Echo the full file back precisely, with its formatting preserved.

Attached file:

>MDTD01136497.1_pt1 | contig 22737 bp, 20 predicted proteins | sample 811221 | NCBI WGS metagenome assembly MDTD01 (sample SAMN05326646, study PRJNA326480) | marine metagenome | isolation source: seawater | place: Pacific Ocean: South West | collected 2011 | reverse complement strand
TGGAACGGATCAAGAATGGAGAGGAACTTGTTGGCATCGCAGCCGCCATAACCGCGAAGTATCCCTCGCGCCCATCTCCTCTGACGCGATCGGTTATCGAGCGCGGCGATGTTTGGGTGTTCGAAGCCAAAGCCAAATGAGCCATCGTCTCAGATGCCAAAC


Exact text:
>MDTD01136497.1_pt1 | contig 22737 bp, 20 predicted proteins | sample 811221 | NCBI WGS metagenome assembly MDTD01 (sample SAMN05326646, study PRJNA326480) | marine metagenome | isolation source: seawater | place: Pacific Ocean: South West | collected 2011 | reverse complement strand
TGGAACGGATCAAGAATGGAGAGGAACTTGTTGGCATCGCAGCCGCCATAACCGCGAAGTATCCCTCGCGCCCATCTCCTCTGACGCGATCGGTTATCGAGCGCGGCGATGTTTGGGTGTTCGAAGCCAAAGCCAAATGAGCCATCGTCTCAGATGCCAAAC